Rep. Chu Fights For National Monuments
WASHINGTON, D.C. – Today, Congresswoman Judy Chu (D-CA) voted against H.R. 1459, legislation that would significantly restrict a President’s ability to designate National Monuments. Rep. Chu released the following statement:
“For more than 100 years, the authority to designate National Monuments has been used by nearly every President from both political parties,” said Rep. Chu. “Sites like the Grand Canyon, Statue of Liberty, and Arches National Park are protected and preserved thanks to this power. To undermine an authority that contributes so much to our national pride and identity is simply wrong, especially when done for cheap political points. I will continue to oppose any effort to weaken a President’s ability – Democratic or Republican – to designate National Monuments.”
H.R. 1459 would require the application of the National Environmental Policy Act (NEPA) to designations over 5,000 acres and limiting the duration of designations under 5,000 to three years, unless designated by an act of Congress.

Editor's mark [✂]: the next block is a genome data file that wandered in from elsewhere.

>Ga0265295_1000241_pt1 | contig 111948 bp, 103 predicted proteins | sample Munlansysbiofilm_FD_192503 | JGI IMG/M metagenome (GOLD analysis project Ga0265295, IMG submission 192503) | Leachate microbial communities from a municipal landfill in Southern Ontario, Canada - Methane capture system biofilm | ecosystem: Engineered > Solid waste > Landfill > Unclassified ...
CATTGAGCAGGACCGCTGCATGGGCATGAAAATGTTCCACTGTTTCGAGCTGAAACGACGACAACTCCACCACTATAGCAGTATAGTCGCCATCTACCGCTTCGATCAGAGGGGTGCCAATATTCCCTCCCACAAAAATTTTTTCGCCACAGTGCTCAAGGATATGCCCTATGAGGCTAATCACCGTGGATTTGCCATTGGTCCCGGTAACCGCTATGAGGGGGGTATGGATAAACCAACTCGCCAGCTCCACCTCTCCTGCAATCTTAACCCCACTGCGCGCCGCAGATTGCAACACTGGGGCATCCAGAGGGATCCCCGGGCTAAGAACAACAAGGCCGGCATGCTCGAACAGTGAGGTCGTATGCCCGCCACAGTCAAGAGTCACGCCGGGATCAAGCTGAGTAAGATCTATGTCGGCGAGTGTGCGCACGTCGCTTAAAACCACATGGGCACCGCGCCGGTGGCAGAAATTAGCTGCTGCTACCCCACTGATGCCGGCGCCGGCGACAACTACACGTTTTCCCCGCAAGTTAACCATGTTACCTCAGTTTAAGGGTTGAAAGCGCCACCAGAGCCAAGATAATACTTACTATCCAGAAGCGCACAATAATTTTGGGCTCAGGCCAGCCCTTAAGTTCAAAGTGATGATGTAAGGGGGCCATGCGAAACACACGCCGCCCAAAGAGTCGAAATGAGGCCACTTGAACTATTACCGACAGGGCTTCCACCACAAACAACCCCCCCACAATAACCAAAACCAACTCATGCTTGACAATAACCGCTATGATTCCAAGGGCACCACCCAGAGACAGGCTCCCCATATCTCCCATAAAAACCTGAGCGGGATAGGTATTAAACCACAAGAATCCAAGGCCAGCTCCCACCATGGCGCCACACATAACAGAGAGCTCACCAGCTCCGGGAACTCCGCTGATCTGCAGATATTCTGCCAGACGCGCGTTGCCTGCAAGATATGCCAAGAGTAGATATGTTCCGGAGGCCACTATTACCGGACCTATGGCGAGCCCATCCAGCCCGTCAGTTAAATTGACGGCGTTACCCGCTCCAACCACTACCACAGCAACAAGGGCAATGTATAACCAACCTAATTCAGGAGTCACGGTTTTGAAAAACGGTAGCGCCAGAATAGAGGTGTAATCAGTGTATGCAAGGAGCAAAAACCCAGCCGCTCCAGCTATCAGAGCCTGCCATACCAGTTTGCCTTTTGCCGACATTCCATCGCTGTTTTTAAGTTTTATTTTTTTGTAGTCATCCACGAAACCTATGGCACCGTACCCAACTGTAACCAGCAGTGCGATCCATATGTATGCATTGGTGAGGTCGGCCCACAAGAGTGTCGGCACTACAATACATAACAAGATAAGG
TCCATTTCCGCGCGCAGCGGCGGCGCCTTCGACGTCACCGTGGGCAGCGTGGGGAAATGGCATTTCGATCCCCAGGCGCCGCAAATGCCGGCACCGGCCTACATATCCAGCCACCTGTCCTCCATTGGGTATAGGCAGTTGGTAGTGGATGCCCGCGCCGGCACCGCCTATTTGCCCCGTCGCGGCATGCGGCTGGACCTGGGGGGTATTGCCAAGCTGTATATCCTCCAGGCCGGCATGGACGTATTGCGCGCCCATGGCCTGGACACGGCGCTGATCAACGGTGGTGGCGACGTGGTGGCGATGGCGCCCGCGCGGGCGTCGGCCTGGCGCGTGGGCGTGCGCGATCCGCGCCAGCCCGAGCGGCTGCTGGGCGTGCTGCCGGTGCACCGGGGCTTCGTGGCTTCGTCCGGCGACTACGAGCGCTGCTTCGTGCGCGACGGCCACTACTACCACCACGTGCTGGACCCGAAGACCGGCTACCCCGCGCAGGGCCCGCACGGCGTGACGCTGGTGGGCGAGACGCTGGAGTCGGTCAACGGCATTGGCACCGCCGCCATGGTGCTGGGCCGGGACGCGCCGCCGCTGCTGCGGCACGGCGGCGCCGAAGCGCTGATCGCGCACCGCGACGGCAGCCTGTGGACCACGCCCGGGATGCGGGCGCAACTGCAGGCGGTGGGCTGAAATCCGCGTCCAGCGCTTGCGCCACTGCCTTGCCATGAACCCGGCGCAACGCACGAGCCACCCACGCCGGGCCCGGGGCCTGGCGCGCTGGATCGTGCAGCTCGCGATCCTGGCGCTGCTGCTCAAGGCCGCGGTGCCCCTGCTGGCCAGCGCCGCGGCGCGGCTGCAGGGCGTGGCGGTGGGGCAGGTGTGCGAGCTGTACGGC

In addition, H.R. 1459 limits Presidential declarations of National Monuments to one per state, per four-year presidential term, requires written permission from land owners to include private property within the boundaries of a National Monument, and mandates a feasibility study to analyze the cost to the federal government.
Nearly half of America’s cherished national parks — like the Grand Canyon, Acadia, Olympic and the Grand Tetons— were first protected by the Antiquities Act, along with historic and cultural sites like the Harriet Tubman Underground Railroad National Monument, the Cesar E. Chavez National Monument, and Native American sacred sites.